Only The Sangfroid

Mark is of fair average intelligence, who is neither perverse, nor morbid or suspicious of mind, nor avid for scandal. He does live in an ivory tower.

These are his draft thoughts…

Don’t look at me. It’s way too soon to see… The films of 2013

I buried myself in films this year, mostly in the form of marathons but I also scraped along to the cinema a few times.  It seems to have been a year for sequels and reboots, but I don’t know to what extent that’s been true for a while now rather than something specific to 2013.

Here’s the list of films that I saw in the cinema and wrote up a review.  There were a bunch of film festivals I attended but didn’t get around to writing them up, mostly because the films I saw were bafflingly awful.

Star Trek Into DarknessThe World’s End, and Iron Man 3 were films that I ended up seeing more than once, though I’d happily watch Wreck It Ralph and The Wolverine again.  These films were unabashed, joyous fun.  As I’m writing this entry, I’m watching a documentary about the new Pope and a cardinal from South Africa is bemoaning the lack of clear masculinity in modern society.  By coincidence, a friend updated her Facesbook with a complaint that modern men were becoming too effeminate.

If there is a ‘problem’ killing off masculinity, it was yet to reach cinemas in 2013.  All but two of these films were specifically about a male protagonist rising to the challenge of their environment.  If anything, this ‘traditional’ view of masculinity became almost unbearable in several of these films.  This Is The End is a group of guys making jokes about the possibility of one of them being interested in raping Emma Watson.  Kick Ass 2 is about a teenager whose 30-something girlfriend is raped by his teenage nemesis.  Pacific Rim is the heartwarming story of a man who is less capable than his female colleague but still manages to get all the attention.  Man of Steel is about a man who is super and who doesn’t let Lois Lane do anything, despite being the most competent person in the film.

And so on and so forth.  Even the films which were about women were really about guys.  Zero Dark Thirty was more about capturing Osama Bin Laden than following the protagonist.  Hunger Games 2 was about a group of men who were conspiring to bring down a dictator by putting a young woman in danger.

A few of the films tried to tackle big ideas.  Most surprising of all was Star Trek Into Darkness which did an excellent job of deconstructing Kirk.  Iron Man 3 did a great job of exploring something deeper about Tony Stark as well.  The disappointments were Pacific Rim and Elysium which skirted around their philosophical themes.  In Elysium‘s case, it seemed the film was just bogged down in making an allegorical point rather than explore the logic of the situation.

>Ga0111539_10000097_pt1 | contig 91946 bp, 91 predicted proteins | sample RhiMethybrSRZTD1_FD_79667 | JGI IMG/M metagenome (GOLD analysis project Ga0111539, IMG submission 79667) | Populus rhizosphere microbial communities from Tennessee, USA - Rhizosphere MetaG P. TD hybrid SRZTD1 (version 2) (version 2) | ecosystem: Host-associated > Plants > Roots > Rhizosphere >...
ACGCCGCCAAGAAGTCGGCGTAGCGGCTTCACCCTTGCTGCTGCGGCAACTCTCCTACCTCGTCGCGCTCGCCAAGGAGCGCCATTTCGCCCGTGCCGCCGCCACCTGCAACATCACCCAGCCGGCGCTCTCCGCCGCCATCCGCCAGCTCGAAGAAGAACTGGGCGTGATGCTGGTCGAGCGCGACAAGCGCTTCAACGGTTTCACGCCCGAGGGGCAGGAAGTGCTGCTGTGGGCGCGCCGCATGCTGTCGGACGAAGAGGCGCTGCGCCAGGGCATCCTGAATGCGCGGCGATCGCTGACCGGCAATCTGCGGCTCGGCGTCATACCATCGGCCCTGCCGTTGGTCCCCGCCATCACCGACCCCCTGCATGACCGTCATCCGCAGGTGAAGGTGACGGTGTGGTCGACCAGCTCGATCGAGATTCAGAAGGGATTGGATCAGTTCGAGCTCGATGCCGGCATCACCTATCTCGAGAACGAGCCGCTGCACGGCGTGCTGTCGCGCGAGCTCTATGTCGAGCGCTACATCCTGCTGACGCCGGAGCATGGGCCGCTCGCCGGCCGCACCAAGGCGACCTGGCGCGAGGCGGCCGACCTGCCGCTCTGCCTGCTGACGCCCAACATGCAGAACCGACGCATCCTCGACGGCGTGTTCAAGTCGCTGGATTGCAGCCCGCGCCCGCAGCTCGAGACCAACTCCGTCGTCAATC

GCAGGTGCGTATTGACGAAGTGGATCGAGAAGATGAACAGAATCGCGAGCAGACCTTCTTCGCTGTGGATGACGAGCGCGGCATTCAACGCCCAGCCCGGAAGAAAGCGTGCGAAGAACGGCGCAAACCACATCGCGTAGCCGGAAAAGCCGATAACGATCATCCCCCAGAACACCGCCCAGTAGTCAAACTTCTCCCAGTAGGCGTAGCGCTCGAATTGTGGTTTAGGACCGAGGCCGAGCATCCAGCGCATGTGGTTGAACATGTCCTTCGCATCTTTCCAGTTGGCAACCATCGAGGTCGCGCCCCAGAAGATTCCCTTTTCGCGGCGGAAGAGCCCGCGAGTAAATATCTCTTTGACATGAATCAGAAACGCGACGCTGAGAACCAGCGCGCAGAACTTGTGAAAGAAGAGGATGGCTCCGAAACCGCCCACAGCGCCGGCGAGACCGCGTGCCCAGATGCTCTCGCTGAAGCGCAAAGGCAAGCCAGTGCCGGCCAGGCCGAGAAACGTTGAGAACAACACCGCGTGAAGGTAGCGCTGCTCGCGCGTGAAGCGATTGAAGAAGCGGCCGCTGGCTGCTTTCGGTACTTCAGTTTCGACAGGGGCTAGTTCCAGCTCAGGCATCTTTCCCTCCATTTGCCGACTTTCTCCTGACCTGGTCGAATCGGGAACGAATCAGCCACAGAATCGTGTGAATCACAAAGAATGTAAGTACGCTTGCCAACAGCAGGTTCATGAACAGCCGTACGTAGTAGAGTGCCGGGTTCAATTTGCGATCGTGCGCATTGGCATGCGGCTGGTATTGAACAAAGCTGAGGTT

Much Ado About Nothing was a joy and a surprise.  Shakespeare on a shoestring projects should definitely be encouraged, but it’s a shame that Whedon didn’t do more to tackle the skeezy gender issues in the play.  ‘My daughter is a disgusting whore; check out this track on my iPod’ made for a weird aesthetic combination.  Perhaps we let the misogyny slide in Game of Thrones because everybody is dressed like a feudal lord.

The key thing about 2013 is that it was a year of films without stories.  There was very little emphasis on nailing the storytelling aspect of cinema.  Each year, I can think of a movie or two that came out that were genuinely great stories.  This year, I struggle.  Perhaps it was because there were so many sequels, the art of which we still haven’t quite mastered.

So here’s hoping that 2014 will be better.  Or, if not better, then at least bigger.  I need to stop getting excited about Days of Future Past because there’s every chance that it will be disappointing.  Much to my shame, I’m looking forward to both Legends of Oz: Dorothy’s Return and Maleficent.  The former because of Patrick Stewart as a tree that becomes a tugboat; the latter because I hope the protagonist wins.  Also, there’s a new Godzilla film which will be politically interesting.


4 responses to “Don’t look at me. It’s way too soon to see… The films of 2013”

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